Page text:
Tuesday, March 8, 2016
Last week, a federal district court approved of a plan to consolidate a Mississippi school district that was under a 1970 desegregation order. In 1970, the Starkville Municipal Separate School and the Oktibbeha County School Districts were ordered to end their dual school system and to create a unitary school systems under Alexander v. Holmes County Board of Education, 396 U.S. 19 (1969). In 2014, the Mississippi legislature voted to consolidate the two districts, but the Department of Justice objected to the consolidation plan, citing the 1970 desegregation order. In the recent case, Montgomery v. Starkville School District, the Northern District of Mississippi ordered Mississippi and DOJ to fashion a new desegregation order that would govern the consolidated district from the 2016-17 school year until it is declared unitary by the court. In approving the consent order, the court is requiring the district to set attendance zones, adhere to a majority-to-minority transfer policy, and submit various types of proof of the racial and ethnic composition of the schools in the consolidated district. The court also required the state to assign employees in such a way that "thatno school in the district could be considered a “white school” or “black school” by virtue of its administrator, faculty, or staff assignments." The court's opinion in Montgomery v. Starkville School District, No. 1:83-CV-00293-MPM (N.D. Miss. Mar. 3, 2016) can be found here.
Tuesday, January 26, 2016
The U.S. Supreme Court has granted certiorari in Trinity Lutheran Church v. Pauley, No. 15-577 (cert. grant. Jan. 15, 2016), which challenges Missouri's establishment clause barring the grant of public funds to a church. The church sued Missouri officials after being denied a grant of waste management funds to resurface a school playground on church property. On appeal, the Eighth Circuit affirmed the dismissal of the church's suit, citing Missouri's "high wall" against religious entanglement. Cribbed from the Questions Presented summary:
Trinity Lutheran Church applied for Missouri's Scrap Tire Grant Program so that it could provide a safer playground for children who attend its daycare and for neighborhood children who use the playground after hours--a purely secular matter. But the state denied Trinity's application solely because it is a church. The Eighth Circuit affirmed that denial by equating a grant to resurface Trinity's playground using scrap tire material with funding the devotional training of clergy. The Eighth Circuit's decision was not faithful to this Court's ruling in Locke v. Davey, 540 U.S. 712 (2004), and deepened an existing circuit conflict. Three lower courts--two courts of appeals and one state supreme court--interpret Locke as justifying the exclusion of religion from a neutral aid program where no valid Establishment Clause concern exists. In contrast, two courts of appeals remain faithful to Locke and the unique historical concerns on which it relied.
The question presented is “[w]hether the exclusion of churches from an otherwise neutral and secular aid program violates the Free Exercise and Equal Protection Clauses when the state has no valid Establishment Clause concern.”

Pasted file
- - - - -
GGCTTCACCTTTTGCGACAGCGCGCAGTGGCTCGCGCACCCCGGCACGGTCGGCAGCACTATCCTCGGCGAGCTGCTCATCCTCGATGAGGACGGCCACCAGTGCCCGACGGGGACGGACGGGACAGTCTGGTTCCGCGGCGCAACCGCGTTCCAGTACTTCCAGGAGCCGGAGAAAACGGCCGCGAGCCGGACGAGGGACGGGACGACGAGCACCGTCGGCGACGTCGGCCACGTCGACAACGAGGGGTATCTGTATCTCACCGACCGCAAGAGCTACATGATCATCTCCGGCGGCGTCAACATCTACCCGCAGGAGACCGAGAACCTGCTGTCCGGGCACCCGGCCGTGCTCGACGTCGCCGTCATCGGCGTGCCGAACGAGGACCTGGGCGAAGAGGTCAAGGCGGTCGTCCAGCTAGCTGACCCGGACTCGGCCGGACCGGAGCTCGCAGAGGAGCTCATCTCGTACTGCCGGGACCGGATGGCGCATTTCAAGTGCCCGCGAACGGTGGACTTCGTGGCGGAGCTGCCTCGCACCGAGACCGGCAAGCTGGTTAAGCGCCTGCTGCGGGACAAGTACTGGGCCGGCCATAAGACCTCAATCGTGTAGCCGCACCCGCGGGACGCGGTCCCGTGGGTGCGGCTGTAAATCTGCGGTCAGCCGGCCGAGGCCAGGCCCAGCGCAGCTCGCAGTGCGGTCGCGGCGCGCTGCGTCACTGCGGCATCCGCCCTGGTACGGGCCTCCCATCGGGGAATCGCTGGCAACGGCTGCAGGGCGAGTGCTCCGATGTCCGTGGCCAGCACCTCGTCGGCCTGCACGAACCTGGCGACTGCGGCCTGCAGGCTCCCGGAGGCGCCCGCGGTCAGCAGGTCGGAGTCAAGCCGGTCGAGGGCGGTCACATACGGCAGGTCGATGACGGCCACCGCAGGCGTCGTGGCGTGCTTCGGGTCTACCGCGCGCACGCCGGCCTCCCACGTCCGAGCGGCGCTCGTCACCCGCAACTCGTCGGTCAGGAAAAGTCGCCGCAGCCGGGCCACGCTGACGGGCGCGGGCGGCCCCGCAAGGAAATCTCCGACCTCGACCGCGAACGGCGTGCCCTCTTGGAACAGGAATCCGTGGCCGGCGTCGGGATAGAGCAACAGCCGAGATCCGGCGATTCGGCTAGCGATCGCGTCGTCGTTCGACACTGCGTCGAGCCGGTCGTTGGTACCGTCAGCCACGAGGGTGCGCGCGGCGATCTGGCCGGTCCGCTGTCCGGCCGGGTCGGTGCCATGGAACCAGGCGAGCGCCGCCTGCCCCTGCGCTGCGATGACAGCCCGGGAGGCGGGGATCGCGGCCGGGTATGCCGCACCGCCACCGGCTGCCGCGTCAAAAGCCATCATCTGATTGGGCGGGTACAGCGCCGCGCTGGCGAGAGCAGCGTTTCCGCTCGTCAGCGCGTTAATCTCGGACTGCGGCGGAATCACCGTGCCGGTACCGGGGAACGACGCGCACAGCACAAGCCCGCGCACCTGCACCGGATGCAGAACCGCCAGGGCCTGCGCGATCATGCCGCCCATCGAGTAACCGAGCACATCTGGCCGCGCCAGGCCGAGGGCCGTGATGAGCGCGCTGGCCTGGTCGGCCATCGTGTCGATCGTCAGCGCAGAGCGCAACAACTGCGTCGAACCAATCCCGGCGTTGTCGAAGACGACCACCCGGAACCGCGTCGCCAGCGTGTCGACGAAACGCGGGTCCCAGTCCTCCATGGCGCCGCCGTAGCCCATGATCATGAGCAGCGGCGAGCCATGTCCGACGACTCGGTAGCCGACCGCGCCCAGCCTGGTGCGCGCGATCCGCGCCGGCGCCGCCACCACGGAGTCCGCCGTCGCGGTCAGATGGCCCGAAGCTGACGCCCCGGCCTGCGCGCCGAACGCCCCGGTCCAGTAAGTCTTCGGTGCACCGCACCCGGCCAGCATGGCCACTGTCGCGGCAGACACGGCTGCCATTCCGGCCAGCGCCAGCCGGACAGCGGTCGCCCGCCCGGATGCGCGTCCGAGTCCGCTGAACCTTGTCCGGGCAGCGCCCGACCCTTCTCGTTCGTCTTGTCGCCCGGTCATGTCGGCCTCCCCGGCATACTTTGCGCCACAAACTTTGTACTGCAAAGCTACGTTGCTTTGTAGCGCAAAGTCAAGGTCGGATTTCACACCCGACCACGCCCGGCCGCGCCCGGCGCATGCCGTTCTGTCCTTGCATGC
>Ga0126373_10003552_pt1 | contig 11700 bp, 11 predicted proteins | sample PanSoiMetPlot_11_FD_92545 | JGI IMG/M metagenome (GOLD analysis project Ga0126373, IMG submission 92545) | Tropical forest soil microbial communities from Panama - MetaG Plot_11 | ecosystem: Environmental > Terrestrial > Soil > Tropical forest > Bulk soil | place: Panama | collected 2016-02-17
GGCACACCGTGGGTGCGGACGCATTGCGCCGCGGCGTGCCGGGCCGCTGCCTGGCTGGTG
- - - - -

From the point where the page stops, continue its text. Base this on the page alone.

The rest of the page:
Mark Walsh at The School Law Blog notes the potential impact of this case and another cert. grant, Douglas Cnty. School Dist. v. Taxpayers for Public Education, which if interpreted broadly, may challenge "Blaine amendments" language in several state constitutions.
Illinois Supreme Court Rejects Chicago Teachers' Challenge To "Do Not Hire" Designations In Personnel Files
And speaking of Chicago (from today's post), the Illinois Supreme Court recently held that the Illinois Educational Labor Relations Board (IELRB) did not have to arbitrate grievances over “Do Not Hire” (DNH) designations that were placed in probationary teachers’ personnel files without notice. From the opinion: The Chicago Teachers Union filed a claim with the IELRB that the Board of Education of the City of Chicago (Board) committed an unfair labor practice by refusing to arbitrate grievances over the DNH designations applied to probationary teachers. Probationary teachers were marked DNH when they were nonrenewed twice or who were given an unsatisfactory performance rating, but the school board did not tell teachers when they had a DNH designation in their personnel files. After a hearing, the IELRB found that the school board had violated the Illinois Educational Labor Relations Act, but the state court of appeals reversed that decision. The Illinois Supreme Court affirmed the court of appeals, finding that the grievances conflicted with the school board’s clear statutory authority to refuse to rehire probationary teachers, and the board was not required to arbitrate those grievances under the Labor Relations Act. The opinion has a strong dissent from Justice Kilbride, who argued that the Labor Relations Board’s decision should have given greater administrative defererence, as “the IELRB did not clearly err in finding the DNH grievances in this case arbitrable under  the Act.” The case is Bd. of Educ. of the City of Chicago v. Illinois Educational Labor Relations Board, 2015 IL 118043 (Ill. Dec. 19, 2015).
Wednesday, January 20, 2016